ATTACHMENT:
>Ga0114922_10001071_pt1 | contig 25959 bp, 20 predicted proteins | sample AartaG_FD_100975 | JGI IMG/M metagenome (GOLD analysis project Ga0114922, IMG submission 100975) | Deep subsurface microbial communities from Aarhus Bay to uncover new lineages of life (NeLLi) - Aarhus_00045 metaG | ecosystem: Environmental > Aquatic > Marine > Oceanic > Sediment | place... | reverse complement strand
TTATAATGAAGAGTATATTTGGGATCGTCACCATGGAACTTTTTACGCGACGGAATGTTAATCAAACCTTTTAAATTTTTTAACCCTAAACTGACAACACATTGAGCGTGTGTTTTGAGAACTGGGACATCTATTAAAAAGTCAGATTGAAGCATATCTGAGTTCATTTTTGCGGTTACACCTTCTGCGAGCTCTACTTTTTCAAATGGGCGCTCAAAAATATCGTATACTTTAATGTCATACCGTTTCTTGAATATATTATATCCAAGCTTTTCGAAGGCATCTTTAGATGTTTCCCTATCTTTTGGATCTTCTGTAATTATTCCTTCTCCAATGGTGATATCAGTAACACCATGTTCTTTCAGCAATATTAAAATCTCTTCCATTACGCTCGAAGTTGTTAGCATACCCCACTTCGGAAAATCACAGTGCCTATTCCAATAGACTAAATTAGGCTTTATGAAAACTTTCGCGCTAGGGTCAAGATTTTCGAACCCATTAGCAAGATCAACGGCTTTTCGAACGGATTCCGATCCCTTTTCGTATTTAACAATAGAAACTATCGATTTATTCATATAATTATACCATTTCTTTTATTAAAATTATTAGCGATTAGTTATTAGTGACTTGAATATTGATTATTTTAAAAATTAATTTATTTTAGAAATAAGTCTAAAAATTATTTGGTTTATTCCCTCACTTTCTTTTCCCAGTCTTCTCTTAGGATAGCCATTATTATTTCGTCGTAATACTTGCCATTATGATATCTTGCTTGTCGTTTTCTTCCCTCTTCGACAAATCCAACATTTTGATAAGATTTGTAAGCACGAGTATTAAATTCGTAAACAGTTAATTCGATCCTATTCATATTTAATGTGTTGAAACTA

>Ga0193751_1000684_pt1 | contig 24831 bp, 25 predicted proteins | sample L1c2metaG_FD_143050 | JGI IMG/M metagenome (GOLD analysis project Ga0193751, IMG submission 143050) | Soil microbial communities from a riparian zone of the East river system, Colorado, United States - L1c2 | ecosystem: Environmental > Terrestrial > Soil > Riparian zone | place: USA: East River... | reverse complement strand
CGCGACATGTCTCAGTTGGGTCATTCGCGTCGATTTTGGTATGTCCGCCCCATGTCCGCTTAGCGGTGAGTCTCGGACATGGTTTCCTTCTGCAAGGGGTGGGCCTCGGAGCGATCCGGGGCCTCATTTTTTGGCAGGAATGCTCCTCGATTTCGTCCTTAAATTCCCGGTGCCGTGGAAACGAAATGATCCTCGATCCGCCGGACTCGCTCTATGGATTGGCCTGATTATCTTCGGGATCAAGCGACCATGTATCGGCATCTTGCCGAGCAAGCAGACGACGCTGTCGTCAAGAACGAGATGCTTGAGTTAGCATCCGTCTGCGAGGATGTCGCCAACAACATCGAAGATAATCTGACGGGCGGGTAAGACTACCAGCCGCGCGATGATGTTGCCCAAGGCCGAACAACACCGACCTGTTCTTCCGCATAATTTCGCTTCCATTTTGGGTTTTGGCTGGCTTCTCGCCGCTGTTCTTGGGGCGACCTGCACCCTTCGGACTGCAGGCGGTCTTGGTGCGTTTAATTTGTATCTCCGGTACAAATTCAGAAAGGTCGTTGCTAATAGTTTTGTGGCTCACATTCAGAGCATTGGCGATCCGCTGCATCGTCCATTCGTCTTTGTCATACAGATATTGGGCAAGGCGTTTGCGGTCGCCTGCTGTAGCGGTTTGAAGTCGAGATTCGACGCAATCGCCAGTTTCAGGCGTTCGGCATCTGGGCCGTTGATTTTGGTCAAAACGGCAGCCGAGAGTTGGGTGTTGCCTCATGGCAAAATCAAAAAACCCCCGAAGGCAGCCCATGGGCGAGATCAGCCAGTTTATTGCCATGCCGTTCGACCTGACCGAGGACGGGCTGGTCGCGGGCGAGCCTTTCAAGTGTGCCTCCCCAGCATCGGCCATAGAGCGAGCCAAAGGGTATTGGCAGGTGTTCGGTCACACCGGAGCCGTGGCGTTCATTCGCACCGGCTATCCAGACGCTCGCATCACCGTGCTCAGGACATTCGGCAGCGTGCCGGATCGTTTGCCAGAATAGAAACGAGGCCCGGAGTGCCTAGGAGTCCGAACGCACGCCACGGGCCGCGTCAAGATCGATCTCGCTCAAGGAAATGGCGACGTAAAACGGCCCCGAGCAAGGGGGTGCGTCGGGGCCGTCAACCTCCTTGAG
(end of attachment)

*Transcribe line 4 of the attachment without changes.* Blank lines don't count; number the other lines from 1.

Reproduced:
CGCGACATGTCTCAGTTGGGTCATTCGCGTCGATTTTGGTATGTCCGCCCCATGTCCGCTTAGCGGTGAGTCTCGGACATGGTTTCCTTCTGCAAGGGGTGGGCCTCGGAGCGATCCGGGGCCTCATTTTTTGGCAGGAATGCTCCTCGATTTCGTCCTTAAATTCCCGGTGCCGTGGAAACGAAATGATCCTCGATCCGCCGGACTCGCTCTATGGATTGGCCTGATTATCTTCGGGATCAAGCGACCATGTATCGGCATCTTGCCGAGCAAGCAGACGACGCTGTCGTCAAGAACGAGATGCTTGAGTTAGCATCCGTCTGCGAGGATGTCGCCAACAACATCGAAGATAATCTGACGGGCGGGTAAGACTACCAGCCGCGCGATGATGTTGCCCAAGGCCGAACAACACCGACCTGTTCTTCCGCATAATTTCGCTTCCATTTTGGGTTTTGGCTGGCTTCTCGCCGCTGTTCTTGGGGCGACCTGCACCCTTCGGACTGCAGGCGGTCTTGGTGCGTTTAATTTGTATCTCCGGTACAAATTCAGAAAGGTCGTTGCTAATAGTTTTGTGGCTCACATTCAGAGCATTGGCGATCCGCTGCATCGTCCATTCGTCTTTGTCATACAGATATTGGGCAAGGCGTTTGCGGTCGCCTGCTGTAGCGGTTTGAAGTCGAGATTCGACGCAATCGCCAGTTTCAGGCGTTCGGCATCTGGGCCGTTGATTTTGGTCAAAACGGCAGCCGAGAGTTGGGTGTTGCCTCATGGCAAAATCAAAAAACCCCCGAAGGCAGCCCATGGGCGAGATCAGCCAGTTTATTGCCATGCCGTTCGACCTGACCGAGGACGGGCTGGTCGCGGGCGAGCCTTTCAAGTGTGCCTCCCCAGCATCGGCCATAGAGCGAGCCAAAGGGTATTGGCAGGTGTTCGGTCACACCGGAGCCGTGGCGTTCATTCGCACCGGCTATCCAGACGCTCGCATCACCGTGCTCAGGACATTCGGCAGCGTGCCGGATCGTTTGCCAGAATAGAAACGAGGCCCGGAGTGCCTAGGAGTCCGAACGCACGCCACGGGCCGCGTCAAGATCGATCTCGCTCAAGGAAATGGCGACGTAAAACGGCCCCGAGCAAGGGGGTGCGTCGGGGCCGTCAACCTCCTTGAG